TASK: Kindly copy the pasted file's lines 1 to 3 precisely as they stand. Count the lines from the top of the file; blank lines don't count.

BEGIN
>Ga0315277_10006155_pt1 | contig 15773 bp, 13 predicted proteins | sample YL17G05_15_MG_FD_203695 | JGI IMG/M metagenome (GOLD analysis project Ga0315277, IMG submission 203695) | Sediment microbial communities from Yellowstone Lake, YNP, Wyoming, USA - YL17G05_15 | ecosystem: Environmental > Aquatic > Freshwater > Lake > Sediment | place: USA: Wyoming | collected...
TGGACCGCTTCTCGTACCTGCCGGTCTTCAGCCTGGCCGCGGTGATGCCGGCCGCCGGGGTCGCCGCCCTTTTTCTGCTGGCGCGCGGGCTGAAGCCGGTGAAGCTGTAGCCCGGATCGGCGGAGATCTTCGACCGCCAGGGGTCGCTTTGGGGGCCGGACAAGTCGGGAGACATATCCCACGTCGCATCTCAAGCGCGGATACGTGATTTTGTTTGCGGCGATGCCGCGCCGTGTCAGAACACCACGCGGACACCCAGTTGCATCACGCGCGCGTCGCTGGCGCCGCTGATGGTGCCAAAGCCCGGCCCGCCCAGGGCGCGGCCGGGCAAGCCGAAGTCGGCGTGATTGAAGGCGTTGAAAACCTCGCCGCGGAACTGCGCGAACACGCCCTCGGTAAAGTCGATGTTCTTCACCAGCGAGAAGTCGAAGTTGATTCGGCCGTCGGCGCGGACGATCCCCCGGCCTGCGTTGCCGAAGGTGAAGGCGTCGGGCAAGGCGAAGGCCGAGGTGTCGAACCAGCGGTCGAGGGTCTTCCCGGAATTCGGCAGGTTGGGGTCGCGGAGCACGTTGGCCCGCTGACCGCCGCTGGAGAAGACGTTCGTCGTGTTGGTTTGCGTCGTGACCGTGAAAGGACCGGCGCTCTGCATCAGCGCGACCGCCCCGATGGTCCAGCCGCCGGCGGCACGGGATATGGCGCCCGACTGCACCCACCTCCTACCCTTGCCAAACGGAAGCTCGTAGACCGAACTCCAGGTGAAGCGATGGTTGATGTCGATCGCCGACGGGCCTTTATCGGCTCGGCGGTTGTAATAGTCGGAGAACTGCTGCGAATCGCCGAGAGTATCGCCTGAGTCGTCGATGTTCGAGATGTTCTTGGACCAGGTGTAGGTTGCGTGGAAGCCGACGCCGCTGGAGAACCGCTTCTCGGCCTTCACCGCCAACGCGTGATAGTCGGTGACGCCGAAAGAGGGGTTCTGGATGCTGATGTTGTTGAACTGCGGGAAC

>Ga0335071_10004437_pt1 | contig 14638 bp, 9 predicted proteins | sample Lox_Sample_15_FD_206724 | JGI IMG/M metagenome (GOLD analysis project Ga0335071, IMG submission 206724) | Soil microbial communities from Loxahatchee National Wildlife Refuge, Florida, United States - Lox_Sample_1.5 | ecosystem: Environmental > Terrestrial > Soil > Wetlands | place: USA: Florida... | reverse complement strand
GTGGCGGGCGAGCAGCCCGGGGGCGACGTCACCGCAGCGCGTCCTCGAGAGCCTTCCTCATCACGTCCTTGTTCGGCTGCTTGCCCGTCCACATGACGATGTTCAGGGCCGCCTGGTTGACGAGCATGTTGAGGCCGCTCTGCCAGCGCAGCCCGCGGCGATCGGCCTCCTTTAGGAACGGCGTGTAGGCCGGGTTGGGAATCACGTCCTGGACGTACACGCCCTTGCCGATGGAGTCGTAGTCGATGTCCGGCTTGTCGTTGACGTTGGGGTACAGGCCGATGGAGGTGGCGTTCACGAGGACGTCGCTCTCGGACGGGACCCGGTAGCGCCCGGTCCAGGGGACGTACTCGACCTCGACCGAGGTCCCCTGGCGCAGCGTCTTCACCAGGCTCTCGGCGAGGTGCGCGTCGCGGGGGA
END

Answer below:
>Ga0315277_10006155_pt1 | contig 15773 bp, 13 predicted proteins | sample YL17G05_15_MG_FD_203695 | JGI IMG/M metagenome (GOLD analysis project Ga0315277, IMG submission 203695) | Sediment microbial communities from Yellowstone Lake, YNP, Wyoming, USA - YL17G05_15 | ecosystem: Environmental > Aquatic > Freshwater > Lake > Sediment | place: USA: Wyoming | collected...
TGGACCGCTTCTCGTACCTGCCGGTCTTCAGCCTGGCCGCGGTGATGCCGGCCGCCGGGGTCGCCGCCCTTTTTCTGCTGGCGCGCGGGCTGAAGCCGGTGAAGCTGTAGCCCGGATCGGCGGAGATCTTCGACCGCCAGGGGTCGCTTTGGGGGCCGGACAAGTCGGGAGACATATCCCACGTCGCATCTCAAGCGCGGATACGTGATTTTGTTTGCGGCGATGCCGCGCCGTGTCAGAACACCACGCGGACACCCAGTTGCATCACGCGCGCGTCGCTGGCGCCGCTGATGGTGCCAAAGCCCGGCCCGCCCAGGGCGCGGCCGGGCAAGCCGAAGTCGGCGTGATTGAAGGCGTTGAAAACCTCGCCGCGGAACTGCGCGAACACGCCCTCGGTAAAGTCGATGTTCTTCACCAGCGAGAAGTCGAAGTTGATTCGGCCGTCGGCGCGGACGATCCCCCGGCCTGCGTTGCCGAAGGTGAAGGCGTCGGGCAAGGCGAAGGCCGAGGTGTCGAACCAGCGGTCGAGGGTCTTCCCGGAATTCGGCAGGTTGGGGTCGCGGAGCACGTTGGCCCGCTGACCGCCGCTGGAGAAGACGTTCGTCGTGTTGGTTTGCGTCGTGACCGTGAAAGGACCGGCGCTCTGCATCAGCGCGACCGCCCCGATGGTCCAGCCGCCGGCGGCACGGGATATGGCGCCCGACTGCACCCACCTCCTACCCTTGCCAAACGGAAGCTCGTAGACCGAACTCCAGGTGAAGCGATGGTTGATGTCGATCGCCGACGGGCCTTTATCGGCTCGGCGGTTGTAATAGTCGGAGAACTGCTGCGAATCGCCGAGAGTATCGCCTGAGTCGTCGATGTTCGAGATGTTCTTGGACCAGGTGTAGGTTGCGTGGAAGCCGACGCCGCTGGAGAACCGCTTCTCGGCCTTCACCGCCAACGCGTGATAGTCGGTGACGCCGAAAGAGGGGTTCTGGATGCTGATGTTGTTGAACTGCGGGAAC

>Ga0335071_10004437_pt1 | contig 14638 bp, 9 predicted proteins | sample Lox_Sample_15_FD_206724 | JGI IMG/M metagenome (GOLD analysis project Ga0335071, IMG submission 206724) | Soil microbial communities from Loxahatchee National Wildlife Refuge, Florida, United States - Lox_Sample_1.5 | ecosystem: Environmental > Terrestrial > Soil > Wetlands | place: USA: Florida... | reverse complement strand